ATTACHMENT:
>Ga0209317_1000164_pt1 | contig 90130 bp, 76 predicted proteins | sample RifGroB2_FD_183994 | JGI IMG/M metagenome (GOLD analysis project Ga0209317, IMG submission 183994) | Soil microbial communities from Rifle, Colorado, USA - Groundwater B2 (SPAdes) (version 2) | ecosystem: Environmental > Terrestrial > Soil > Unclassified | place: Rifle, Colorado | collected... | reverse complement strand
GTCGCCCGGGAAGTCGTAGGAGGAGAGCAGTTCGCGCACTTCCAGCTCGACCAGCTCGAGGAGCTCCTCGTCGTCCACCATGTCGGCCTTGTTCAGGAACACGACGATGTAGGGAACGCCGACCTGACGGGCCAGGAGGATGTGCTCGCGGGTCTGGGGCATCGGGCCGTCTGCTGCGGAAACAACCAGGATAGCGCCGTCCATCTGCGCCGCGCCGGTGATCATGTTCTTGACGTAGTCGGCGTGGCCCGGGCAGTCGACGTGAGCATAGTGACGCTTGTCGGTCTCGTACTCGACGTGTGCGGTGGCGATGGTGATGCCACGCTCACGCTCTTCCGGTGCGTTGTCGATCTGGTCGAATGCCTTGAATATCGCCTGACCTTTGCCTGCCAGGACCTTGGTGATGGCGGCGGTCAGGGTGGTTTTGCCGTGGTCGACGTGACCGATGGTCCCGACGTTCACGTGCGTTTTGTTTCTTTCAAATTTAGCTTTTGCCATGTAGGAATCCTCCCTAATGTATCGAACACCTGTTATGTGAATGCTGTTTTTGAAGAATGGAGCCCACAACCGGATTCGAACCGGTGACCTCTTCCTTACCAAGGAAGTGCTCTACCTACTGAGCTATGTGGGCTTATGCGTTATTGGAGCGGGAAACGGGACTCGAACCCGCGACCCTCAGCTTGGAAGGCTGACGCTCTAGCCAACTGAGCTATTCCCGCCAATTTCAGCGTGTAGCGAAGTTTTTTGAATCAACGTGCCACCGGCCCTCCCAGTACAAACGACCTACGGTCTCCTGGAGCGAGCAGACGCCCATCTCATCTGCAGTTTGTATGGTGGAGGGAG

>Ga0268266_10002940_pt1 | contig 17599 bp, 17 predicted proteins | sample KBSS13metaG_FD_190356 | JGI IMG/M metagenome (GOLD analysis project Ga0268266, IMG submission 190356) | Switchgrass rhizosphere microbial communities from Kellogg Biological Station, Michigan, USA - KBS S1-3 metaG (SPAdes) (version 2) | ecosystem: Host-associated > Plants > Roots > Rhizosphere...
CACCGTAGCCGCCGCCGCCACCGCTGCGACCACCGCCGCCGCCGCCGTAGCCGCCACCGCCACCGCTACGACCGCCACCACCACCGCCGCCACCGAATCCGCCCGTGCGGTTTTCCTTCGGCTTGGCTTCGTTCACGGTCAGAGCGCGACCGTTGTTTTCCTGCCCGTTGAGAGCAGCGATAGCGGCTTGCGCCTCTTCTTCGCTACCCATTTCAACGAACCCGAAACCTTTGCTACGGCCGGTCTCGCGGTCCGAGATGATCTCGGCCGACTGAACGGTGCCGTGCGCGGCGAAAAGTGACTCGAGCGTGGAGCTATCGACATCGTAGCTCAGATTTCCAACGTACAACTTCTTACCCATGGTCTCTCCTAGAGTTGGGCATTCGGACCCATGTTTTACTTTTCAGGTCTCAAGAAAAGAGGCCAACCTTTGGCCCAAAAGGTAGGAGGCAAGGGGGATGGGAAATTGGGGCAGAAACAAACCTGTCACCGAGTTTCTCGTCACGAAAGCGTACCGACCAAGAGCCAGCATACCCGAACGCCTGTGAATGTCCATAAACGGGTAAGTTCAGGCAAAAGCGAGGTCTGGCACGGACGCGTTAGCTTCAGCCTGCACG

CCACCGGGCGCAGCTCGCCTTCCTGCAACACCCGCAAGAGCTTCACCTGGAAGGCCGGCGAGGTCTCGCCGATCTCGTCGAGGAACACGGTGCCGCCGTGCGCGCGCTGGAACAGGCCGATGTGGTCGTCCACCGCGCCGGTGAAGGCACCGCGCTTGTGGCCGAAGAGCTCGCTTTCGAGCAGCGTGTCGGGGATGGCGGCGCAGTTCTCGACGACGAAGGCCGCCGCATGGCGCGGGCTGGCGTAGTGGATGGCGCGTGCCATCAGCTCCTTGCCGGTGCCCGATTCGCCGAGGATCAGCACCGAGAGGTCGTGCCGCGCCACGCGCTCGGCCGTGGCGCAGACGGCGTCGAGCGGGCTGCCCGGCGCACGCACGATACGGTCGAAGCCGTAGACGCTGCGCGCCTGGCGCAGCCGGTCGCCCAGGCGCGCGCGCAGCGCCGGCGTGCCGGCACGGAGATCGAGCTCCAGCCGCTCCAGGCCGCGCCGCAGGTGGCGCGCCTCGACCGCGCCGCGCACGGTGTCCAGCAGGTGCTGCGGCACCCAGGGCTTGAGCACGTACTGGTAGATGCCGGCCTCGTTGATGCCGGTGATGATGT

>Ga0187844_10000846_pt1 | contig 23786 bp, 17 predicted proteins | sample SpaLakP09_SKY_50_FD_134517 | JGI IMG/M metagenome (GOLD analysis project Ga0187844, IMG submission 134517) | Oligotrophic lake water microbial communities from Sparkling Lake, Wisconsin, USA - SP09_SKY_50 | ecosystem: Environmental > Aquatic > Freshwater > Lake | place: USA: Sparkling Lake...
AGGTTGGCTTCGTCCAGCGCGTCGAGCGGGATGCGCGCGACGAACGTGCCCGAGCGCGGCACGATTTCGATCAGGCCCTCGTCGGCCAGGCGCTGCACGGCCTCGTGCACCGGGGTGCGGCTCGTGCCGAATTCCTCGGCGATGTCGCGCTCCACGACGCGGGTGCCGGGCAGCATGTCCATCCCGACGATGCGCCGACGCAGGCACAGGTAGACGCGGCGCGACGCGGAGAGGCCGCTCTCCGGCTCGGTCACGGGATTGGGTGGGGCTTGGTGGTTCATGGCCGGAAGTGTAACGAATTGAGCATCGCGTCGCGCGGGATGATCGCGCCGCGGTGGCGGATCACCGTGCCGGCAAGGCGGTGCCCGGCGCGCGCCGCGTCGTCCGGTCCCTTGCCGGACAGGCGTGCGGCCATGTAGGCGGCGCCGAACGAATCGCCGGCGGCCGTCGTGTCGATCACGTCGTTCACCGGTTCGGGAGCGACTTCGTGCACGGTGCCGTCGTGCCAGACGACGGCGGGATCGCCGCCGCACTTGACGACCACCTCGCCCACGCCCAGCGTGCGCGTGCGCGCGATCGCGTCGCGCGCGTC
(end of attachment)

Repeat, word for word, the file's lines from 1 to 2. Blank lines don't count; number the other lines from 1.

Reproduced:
>Ga0209317_1000164_pt1 | contig 90130 bp, 76 predicted proteins | sample RifGroB2_FD_183994 | JGI IMG/M metagenome (GOLD analysis project Ga0209317, IMG submission 183994) | Soil microbial communities from Rifle, Colorado, USA - Groundwater B2 (SPAdes) (version 2) | ecosystem: Environmental > Terrestrial > Soil > Unclassified | place: Rifle, Colorado | collected... | reverse complement strand
GTCGCCCGGGAAGTCGTAGGAGGAGAGCAGTTCGCGCACTTCCAGCTCGACCAGCTCGAGGAGCTCCTCGTCGTCCACCATGTCGGCCTTGTTCAGGAACACGACGATGTAGGGAACGCCGACCTGACGGGCCAGGAGGATGTGCTCGCGGGTCTGGGGCATCGGGCCGTCTGCTGCGGAAACAACCAGGATAGCGCCGTCCATCTGCGCCGCGCCGGTGATCATGTTCTTGACGTAGTCGGCGTGGCCCGGGCAGTCGACGTGAGCATAGTGACGCTTGTCGGTCTCGTACTCGACGTGTGCGGTGGCGATGGTGATGCCACGCTCACGCTCTTCCGGTGCGTTGTCGATCTGGTCGAATGCCTTGAATATCGCCTGACCTTTGCCTGCCAGGACCTTGGTGATGGCGGCGGTCAGGGTGGTTTTGCCGTGGTCGACGTGACCGATGGTCCCGACGTTCACGTGCGTTTTGTTTCTTTCAAATTTAGCTTTTGCCATGTAGGAATCCTCCCTAATGTATCGAACACCTGTTATGTGAATGCTGTTTTTGAAGAATGGAGCCCACAACCGGATTCGAACCGGTGACCTCTTCCTTACCAAGGAAGTGCTCTACCTACTGAGCTATGTGGGCTTATGCGTTATTGGAGCGGGAAACGGGACTCGAACCCGCGACCCTCAGCTTGGAAGGCTGACGCTCTAGCCAACTGAGCTATTCCCGCCAATTTCAGCGTGTAGCGAAGTTTTTTGAATCAACGTGCCACCGGCCCTCCCAGTACAAACGACCTACGGTCTCCTGGAGCGAGCAGACGCCCATCTCATCTGCAGTTTGTATGGTGGAGGGAG